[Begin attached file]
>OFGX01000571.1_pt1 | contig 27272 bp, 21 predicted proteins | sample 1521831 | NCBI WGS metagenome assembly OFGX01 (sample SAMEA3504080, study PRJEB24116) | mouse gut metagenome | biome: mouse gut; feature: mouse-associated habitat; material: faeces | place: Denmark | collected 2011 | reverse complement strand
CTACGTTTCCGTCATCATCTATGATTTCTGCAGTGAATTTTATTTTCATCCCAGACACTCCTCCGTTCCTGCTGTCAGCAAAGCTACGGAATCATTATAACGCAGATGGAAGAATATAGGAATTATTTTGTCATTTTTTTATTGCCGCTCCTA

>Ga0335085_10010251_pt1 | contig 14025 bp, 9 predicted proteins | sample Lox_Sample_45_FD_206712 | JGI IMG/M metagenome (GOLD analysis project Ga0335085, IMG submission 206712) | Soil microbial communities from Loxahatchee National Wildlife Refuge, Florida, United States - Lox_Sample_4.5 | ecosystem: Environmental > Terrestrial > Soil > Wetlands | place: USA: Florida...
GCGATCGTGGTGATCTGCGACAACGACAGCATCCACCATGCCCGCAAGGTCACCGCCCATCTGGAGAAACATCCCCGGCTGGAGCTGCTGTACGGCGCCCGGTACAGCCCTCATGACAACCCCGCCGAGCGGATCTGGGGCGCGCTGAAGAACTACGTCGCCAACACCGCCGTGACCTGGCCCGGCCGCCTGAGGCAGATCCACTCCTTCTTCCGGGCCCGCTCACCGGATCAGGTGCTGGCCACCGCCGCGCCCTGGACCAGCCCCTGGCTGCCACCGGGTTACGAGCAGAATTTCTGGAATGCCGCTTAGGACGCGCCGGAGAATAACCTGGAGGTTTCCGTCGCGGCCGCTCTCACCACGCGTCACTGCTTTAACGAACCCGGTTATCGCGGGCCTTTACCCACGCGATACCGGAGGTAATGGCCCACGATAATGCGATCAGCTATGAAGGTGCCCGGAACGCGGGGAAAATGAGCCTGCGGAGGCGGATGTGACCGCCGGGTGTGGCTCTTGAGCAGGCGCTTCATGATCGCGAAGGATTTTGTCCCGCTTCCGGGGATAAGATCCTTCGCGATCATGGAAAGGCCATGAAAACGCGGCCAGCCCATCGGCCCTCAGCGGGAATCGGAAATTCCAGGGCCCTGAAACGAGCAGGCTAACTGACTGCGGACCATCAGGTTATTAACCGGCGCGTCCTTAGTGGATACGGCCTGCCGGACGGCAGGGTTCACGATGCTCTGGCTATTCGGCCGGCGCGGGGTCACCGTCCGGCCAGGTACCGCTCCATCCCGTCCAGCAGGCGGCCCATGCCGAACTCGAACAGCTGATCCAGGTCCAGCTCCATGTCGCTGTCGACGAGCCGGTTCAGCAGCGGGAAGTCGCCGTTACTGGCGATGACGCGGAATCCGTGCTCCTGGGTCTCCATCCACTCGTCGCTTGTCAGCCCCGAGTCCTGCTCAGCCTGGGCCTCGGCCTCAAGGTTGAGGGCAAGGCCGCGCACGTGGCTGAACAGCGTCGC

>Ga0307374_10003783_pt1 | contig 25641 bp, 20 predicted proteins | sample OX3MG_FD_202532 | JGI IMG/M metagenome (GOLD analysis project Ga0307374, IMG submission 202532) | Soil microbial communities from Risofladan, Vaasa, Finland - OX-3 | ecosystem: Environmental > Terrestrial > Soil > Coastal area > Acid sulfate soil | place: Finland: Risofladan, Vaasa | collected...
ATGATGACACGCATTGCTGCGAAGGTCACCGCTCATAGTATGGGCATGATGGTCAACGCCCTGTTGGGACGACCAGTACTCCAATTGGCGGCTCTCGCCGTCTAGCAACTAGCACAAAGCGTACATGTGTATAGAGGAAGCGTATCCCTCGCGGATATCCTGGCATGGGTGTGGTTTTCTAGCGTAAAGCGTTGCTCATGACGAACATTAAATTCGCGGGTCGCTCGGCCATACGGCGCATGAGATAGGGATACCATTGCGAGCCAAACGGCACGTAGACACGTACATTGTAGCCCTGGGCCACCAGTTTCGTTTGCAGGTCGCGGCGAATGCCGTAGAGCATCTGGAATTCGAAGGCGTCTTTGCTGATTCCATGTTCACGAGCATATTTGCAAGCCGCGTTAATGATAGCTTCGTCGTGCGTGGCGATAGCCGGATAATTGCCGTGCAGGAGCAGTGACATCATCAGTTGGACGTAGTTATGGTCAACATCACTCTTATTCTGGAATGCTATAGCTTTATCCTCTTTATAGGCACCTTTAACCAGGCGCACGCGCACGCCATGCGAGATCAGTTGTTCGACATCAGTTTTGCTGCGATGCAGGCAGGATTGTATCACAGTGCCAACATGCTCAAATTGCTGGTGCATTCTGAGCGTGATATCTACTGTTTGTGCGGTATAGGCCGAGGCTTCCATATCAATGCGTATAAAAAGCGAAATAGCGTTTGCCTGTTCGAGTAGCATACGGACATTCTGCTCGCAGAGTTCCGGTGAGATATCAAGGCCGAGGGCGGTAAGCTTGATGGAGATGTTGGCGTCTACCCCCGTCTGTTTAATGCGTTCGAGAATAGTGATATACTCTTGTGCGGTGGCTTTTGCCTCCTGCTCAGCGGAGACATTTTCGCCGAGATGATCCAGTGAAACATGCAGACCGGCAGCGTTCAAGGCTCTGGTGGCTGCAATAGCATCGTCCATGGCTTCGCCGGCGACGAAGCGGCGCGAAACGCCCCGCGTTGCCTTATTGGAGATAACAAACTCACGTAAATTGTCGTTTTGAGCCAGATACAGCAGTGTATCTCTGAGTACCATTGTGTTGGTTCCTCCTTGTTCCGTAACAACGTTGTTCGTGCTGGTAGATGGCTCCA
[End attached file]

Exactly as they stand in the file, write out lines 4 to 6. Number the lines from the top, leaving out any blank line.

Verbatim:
GCGATCGTGGTGATCTGCGACAACGACAGCATCCACCATGCCCGCAAGGTCACCGCCCATCTGGAGAAACATCCCCGGCTGGAGCTGCTGTACGGCGCCCGGTACAGCCCTCATGACAACCCCGCCGAGCGGATCTGGGGCGCGCTGAAGAACTACGTCGCCAACACCGCCGTGACCTGGCCCGGCCGCCTGAGGCAGATCCACTCCTTCTTCCGGGCCCGCTCACCGGATCAGGTGCTGGCCACCGCCGCGCCCTGGACCAGCCCCTGGCTGCCACCGGGTTACGAGCAGAATTTCTGGAATGCCGCTTAGGACGCGCCGGAGAATAACCTGGAGGTTTCCGTCGCGGCCGCTCTCACCACGCGTCACTGCTTTAACGAACCCGGTTATCGCGGGCCTTTACCCACGCGATACCGGAGGTAATGGCCCACGATAATGCGATCAGCTATGAAGGTGCCCGGAACGCGGGGAAAATGAGCCTGCGGAGGCGGATGTGACCGCCGGGTGTGGCTCTTGAGCAGGCGCTTCATGATCGCGAAGGATTTTGTCCCGCTTCCGGGGATAAGATCCTTCGCGATCATGGAAAGGCCATGAAAACGCGGCCAGCCCATCGGCCCTCAGCGGGAATCGGAAATTCCAGGGCCCTGAAACGAGCAGGCTAACTGACTGCGGACCATCAGGTTATTAACCGGCGCGTCCTTAGTGGATACGGCCTGCCGGACGGCAGGGTTCACGATGCTCTGGCTATTCGGCCGGCGCGGGGTCACCGTCCGGCCAGGTACCGCTCCATCCCGTCCAGCAGGCGGCCCATGCCGAACTCGAACAGCTGATCCAGGTCCAGCTCCATGTCGCTGTCGACGAGCCGGTTCAGCAGCGGGAAGTCGCCGTTACTGGCGATGACGCGGAATCCGTGCTCCTGGGTCTCCATCCACTCGTCGCTTGTCAGCCCCGAGTCCTGCTCAGCCTGGGCCTCGGCCTCAAGGTTGAGGGCAAGGCCGCGCACGTGGCTGAACAGCGTCGC

>Ga0307374_10003783_pt1 | contig 25641 bp, 20 predicted proteins | sample OX3MG_FD_202532 | JGI IMG/M metagenome (GOLD analysis project Ga0307374, IMG submission 202532) | Soil microbial communities from Risofladan, Vaasa, Finland - OX-3 | ecosystem: Environmental > Terrestrial > Soil > Coastal area > Acid sulfate soil | place: Finland: Risofladan, Vaasa | collected...
ATGATGACACGCATTGCTGCGAAGGTCACCGCTCATAGTATGGGCATGATGGTCAACGCCCTGTTGGGACGACCAGTACTCCAATTGGCGGCTCTCGCCGTCTAGCAACTAGCACAAAGCGTACATGTGTATAGAGGAAGCGTATCCCTCGCGGATATCCTGGCATGGGTGTGGTTTTCTAGCGTAAAGCGTTGCTCATGACGAACATTAAATTCGCGGGTCGCTCGGCCATACGGCGCATGAGATAGGGATACCATTGCGAGCCAAACGGCACGTAGACACGTACATTGTAGCCCTGGGCCACCAGTTTCGTTTGCAGGTCGCGGCGAATGCCGTAGAGCATCTGGAATTCGAAGGCGTCTTTGCTGATTCCATGTTCACGAGCATATTTGCAAGCCGCGTTAATGATAGCTTCGTCGTGCGTGGCGATAGCCGGATAATTGCCGTGCAGGAGCAGTGACATCATCAGTTGGACGTAGTTATGGTCAACATCACTCTTATTCTGGAATGCTATAGCTTTATCCTCTTTATAGGCACCTTTAACCAGGCGCACGCGCACGCCATGCGAGATCAGTTGTTCGACATCAGTTTTGCTGCGATGCAGGCAGGATTGTATCACAGTGCCAACATGCTCAAATTGCTGGTGCATTCTGAGCGTGATATCTACTGTTTGTGCGGTATAGGCCGAGGCTTCCATATCAATGCGTATAAAAAGCGAAATAGCGTTTGCCTGTTCGAGTAGCATACGGACATTCTGCTCGCAGAGTTCCGGTGAGATATCAAGGCCGAGGGCGGTAAGCTTGATGGAGATGTTGGCGTCTACCCCCGTCTGTTTAATGCGTTCGAGAATAGTGATATACTCTTGTGCGGTGGCTTTTGCCTCCTGCTCAGCGGAGACATTTTCGCCGAGATGATCCAGTGAAACATGCAGACCGGCAGCGTTCAAGGCTCTGGTGGCTGCAATAGCATCGTCCATGGCTTCGCCGGCGACGAAGCGGCGCGAAACGCCCCGCGTTGCCTTATTGGAGATAACAAACTCACGTAAATTGTCGTTTTGAGCCAGATACAGCAGTGTATCTCTGAGTACCATTGTGTTGGTTCCTCCTTGTTCCGTAACAACGTTGTTCGTGCTGGTAGATGGCTCCA